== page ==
At a sprawling complex in the Saudi desert, 90 miles southeast of Riyadh, dozens of black and white Holstein cows amble from their sandy surroundings into air- conditioned milking halls. Inside, they take their places on a motorized, rotating corral and are milked by machines while munching on shredded alfalfa and being misted with water.
Saudi Arabia, the world’s biggest oil exporter, isn’t changing its “positive” view on the U.S. Treasuries market even as Democrats and Republicans quarrel over the debt ceiling, central bank chief Fahad Almubarak said.
Saudi Arabia issued final regulations on real estate financing, leasing and the supervision of financial companies as the kingdom tries to ease a housing shortage by opening up its mortgage market and enacting the first home-loans law.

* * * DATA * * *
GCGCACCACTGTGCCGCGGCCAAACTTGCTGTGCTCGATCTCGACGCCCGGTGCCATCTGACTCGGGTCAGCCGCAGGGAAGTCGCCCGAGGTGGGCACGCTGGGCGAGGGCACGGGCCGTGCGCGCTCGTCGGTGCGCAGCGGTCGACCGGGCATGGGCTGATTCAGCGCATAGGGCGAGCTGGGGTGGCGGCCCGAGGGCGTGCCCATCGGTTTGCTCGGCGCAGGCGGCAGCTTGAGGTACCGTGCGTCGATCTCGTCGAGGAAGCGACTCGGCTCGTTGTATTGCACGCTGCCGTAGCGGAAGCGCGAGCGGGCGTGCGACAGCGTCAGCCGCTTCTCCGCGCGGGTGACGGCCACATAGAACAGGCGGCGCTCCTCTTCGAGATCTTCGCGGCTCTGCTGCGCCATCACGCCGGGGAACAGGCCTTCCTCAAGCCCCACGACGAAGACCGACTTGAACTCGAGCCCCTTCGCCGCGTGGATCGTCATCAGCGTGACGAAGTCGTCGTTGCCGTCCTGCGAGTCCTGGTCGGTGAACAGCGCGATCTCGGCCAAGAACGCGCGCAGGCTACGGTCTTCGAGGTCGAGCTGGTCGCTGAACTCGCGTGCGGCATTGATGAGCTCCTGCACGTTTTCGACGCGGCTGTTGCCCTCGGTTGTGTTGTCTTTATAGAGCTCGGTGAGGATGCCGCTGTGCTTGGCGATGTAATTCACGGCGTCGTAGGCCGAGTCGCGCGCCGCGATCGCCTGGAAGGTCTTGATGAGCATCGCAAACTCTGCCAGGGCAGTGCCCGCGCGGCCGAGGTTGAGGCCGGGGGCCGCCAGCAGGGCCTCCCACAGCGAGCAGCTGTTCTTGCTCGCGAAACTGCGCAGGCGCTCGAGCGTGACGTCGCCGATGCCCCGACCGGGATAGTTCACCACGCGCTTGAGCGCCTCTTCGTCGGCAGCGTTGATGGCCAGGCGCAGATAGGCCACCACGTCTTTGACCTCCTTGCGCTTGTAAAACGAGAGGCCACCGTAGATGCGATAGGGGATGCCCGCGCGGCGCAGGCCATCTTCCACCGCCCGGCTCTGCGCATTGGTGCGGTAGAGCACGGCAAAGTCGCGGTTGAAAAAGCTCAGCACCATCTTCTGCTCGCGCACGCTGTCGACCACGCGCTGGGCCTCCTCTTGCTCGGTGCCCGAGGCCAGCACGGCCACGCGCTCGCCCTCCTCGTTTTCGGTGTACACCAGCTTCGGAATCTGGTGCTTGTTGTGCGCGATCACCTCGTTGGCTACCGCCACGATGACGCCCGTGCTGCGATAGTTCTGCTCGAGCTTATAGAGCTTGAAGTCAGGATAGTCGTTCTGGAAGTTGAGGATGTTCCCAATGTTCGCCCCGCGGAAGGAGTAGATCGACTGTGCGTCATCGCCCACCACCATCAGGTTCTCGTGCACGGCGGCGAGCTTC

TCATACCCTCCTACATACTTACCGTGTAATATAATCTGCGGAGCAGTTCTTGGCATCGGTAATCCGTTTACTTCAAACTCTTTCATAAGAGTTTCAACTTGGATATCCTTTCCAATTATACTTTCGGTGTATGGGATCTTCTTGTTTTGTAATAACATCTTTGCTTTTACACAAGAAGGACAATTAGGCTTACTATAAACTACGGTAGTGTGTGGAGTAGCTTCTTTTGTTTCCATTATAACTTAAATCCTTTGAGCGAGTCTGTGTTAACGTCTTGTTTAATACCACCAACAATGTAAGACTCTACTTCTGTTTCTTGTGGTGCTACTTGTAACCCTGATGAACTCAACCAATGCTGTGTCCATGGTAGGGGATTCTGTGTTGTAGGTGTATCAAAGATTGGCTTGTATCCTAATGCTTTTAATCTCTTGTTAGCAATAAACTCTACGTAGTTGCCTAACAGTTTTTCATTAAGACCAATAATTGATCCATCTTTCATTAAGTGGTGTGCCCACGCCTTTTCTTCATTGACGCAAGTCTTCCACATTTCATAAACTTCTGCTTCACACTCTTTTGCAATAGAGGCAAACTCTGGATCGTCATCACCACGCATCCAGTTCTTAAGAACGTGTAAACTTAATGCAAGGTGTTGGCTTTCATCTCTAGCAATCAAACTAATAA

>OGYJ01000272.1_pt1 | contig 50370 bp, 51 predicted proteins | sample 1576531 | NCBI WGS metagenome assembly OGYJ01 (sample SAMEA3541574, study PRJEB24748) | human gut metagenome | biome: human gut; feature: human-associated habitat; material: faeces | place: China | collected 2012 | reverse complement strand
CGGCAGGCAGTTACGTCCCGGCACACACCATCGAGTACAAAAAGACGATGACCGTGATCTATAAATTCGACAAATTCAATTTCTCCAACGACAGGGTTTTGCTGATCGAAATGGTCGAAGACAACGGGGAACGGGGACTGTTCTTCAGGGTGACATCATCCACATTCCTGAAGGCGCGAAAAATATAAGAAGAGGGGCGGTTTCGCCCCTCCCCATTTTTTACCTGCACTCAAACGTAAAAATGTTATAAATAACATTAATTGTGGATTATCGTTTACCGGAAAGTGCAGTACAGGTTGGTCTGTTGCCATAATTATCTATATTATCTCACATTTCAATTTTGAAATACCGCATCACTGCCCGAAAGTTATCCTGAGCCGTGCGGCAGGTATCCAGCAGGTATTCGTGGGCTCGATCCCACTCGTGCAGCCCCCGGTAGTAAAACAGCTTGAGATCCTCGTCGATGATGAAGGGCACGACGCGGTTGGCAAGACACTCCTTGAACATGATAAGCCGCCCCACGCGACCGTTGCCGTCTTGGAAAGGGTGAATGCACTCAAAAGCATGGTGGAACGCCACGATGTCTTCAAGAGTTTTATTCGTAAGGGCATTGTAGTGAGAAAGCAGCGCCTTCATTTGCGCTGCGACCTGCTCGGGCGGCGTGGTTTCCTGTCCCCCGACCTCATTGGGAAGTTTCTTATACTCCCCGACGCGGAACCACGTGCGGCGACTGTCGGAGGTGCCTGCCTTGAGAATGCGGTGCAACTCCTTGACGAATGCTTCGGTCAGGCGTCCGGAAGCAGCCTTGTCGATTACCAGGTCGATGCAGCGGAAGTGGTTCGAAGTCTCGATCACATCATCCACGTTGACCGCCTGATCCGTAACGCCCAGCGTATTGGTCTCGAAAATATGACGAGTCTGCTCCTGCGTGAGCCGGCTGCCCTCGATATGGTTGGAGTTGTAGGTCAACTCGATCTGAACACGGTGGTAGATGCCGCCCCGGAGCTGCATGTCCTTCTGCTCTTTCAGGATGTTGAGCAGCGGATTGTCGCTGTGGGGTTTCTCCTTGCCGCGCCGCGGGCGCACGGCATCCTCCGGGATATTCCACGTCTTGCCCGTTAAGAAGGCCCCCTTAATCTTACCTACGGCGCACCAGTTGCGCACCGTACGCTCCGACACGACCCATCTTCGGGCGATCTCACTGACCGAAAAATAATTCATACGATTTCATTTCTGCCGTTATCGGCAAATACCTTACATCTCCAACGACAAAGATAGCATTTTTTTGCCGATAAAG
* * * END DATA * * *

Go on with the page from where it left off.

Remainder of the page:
Saudi Arabia’s mortgage law, approved two days ago after more than a decade of debate, will encourage banks to expand lending in a $16 billion market that now accounts for less than 4 percent of all home purchases.
For all the anxiety among politicians and their constituents over playing chicken with the debt ceiling and the prospect of the first-ever downgrade of U.S. debt, the people with the most at stake made more money buying Treasury securities in July than any month this year. Actually, they made a fortune, or $183,000 for every $10 million invested.